Aveva World Digital 2021 tackles digital transformation

Feb. 9, 2021
Online conference delivers 94 sessions on software and sustainability

Evolving from physical manufacturing, networking and control to their digital counterparts is harder than it looks, but some added assistance was available on Jan. 25-27 during Aveva World Digital 2021. The online conference consisted of 94 keynotes, technical sessions, panel discussions, product roadmaps and other rewatchable presentations about how increasingly intelligent software can help revamp operations, engineering and process performance.

Craig Hayman, CEO of Aveva, kicked off the event with his opening-day keynote, "The intelligence revolution: your partner in digital transformation," which was even more timely because COVID-19 has pushed the adoption of many Internet and software solutions into overdrive. "Digitalization is accelerating faster than ever, traditional infrastructure drivers have shifted due to the pandemic, and neither is over yet," said Hayman. "But 2021 is also a year of renewed hope and opportunity. In the past 12 months, we learned new ways to work and new imperatives emerged. We can't go back to the old world, so we need to go towards a sustainable future with digital transformation."

Hayman reported Aveva is also focusing on sustainability that enables innovation in industries worldwide. Its goals are aligned with those of the United Nations, and include clean water and sanitation, affordable and clean energy, industrial innovation and infrastructure, and sustainable cities and communities.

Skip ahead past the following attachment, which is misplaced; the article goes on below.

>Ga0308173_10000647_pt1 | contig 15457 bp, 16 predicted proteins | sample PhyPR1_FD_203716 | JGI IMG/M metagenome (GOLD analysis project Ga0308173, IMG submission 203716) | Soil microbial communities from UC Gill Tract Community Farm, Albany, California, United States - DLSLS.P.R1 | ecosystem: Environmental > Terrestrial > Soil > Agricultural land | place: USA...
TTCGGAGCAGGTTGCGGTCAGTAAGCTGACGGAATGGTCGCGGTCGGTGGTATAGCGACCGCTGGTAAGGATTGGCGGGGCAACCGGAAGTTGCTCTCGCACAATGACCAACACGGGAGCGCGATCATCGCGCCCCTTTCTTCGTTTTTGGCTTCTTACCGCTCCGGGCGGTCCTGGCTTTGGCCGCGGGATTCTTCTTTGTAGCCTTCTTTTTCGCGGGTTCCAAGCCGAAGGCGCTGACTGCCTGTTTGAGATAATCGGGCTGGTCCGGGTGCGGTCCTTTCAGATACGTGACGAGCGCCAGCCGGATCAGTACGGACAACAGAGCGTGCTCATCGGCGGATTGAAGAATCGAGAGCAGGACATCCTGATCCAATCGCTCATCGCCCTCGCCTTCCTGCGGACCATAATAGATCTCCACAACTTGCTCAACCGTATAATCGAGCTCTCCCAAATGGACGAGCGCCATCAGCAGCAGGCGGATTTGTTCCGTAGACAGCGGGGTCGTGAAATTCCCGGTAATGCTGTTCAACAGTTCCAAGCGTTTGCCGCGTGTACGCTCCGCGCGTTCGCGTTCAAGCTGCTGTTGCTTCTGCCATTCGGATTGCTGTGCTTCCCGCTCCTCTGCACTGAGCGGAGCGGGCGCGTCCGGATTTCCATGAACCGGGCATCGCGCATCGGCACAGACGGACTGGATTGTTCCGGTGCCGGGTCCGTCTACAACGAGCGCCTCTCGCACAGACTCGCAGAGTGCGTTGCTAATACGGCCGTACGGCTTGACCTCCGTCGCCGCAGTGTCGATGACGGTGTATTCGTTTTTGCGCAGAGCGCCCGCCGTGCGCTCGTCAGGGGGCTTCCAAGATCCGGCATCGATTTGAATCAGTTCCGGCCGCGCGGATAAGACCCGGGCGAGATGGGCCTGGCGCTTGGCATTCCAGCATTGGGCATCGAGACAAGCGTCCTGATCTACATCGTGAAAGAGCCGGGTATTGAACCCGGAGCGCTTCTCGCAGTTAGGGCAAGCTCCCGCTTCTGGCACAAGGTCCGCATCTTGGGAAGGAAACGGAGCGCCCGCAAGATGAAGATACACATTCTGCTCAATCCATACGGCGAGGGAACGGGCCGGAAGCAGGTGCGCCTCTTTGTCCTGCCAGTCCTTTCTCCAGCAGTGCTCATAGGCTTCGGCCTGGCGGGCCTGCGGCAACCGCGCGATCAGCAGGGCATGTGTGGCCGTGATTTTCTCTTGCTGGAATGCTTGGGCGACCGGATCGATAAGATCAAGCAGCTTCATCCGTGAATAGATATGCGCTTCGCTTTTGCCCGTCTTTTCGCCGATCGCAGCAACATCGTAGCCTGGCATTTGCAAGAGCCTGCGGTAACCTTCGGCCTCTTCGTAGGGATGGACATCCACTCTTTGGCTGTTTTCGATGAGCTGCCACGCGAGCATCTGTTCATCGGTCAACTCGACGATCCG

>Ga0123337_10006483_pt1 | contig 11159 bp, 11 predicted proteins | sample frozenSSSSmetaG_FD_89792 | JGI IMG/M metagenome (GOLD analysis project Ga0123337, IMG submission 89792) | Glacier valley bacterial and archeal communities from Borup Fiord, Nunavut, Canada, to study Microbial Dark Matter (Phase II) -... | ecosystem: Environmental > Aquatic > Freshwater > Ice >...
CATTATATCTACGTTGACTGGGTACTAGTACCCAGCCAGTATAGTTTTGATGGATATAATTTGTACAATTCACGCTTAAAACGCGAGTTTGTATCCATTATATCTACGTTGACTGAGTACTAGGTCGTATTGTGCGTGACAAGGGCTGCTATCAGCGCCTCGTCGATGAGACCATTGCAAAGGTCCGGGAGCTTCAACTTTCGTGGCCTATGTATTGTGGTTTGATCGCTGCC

"We aspire to a world where economic growth supports environmental sustainability with better living standards for communities where we and our customers operate," said Hayman. "In the past year, we delivered software and intelligence to shape this sustainable future, but remember that cloud-based data, analytics and even artificial intelligence (AI) must still be infused with human insight, so they can compete and allow insightful actions that elevate performance."

To help client teams see their data from new angles, and achieve shop-to-top visibility for more agile operations in real-time, Hayman added that Aveva recently contributed to several digital transformation projects:

  • Starbucks developed an MES with custom operating interfaces, which give users insights in context provided by Aveva's integrated analytics.
  • Duke Energy production plants integrated Internet of Things (IoT) data with assistance from Aveva's AI-based software, which pinpoints the latest information and insights for better operations and safety, including one early-warning catch that saved the utility $34 million.
  • TechnipFMC developed a dynamic simulation for a flare header design, which reduced the steel needed by 34% and saved 20 million euros.

Eastman Chemical digitalizes, too

In her keynote address, Jan Shumate, director of Worldwide Engineering and Construction Services and Solutions at Eastman Chemical Co., reported her company has experienced the benefits of incorporating digitalization and automation, which have allowed it to become more agile and achieve greater sustainability.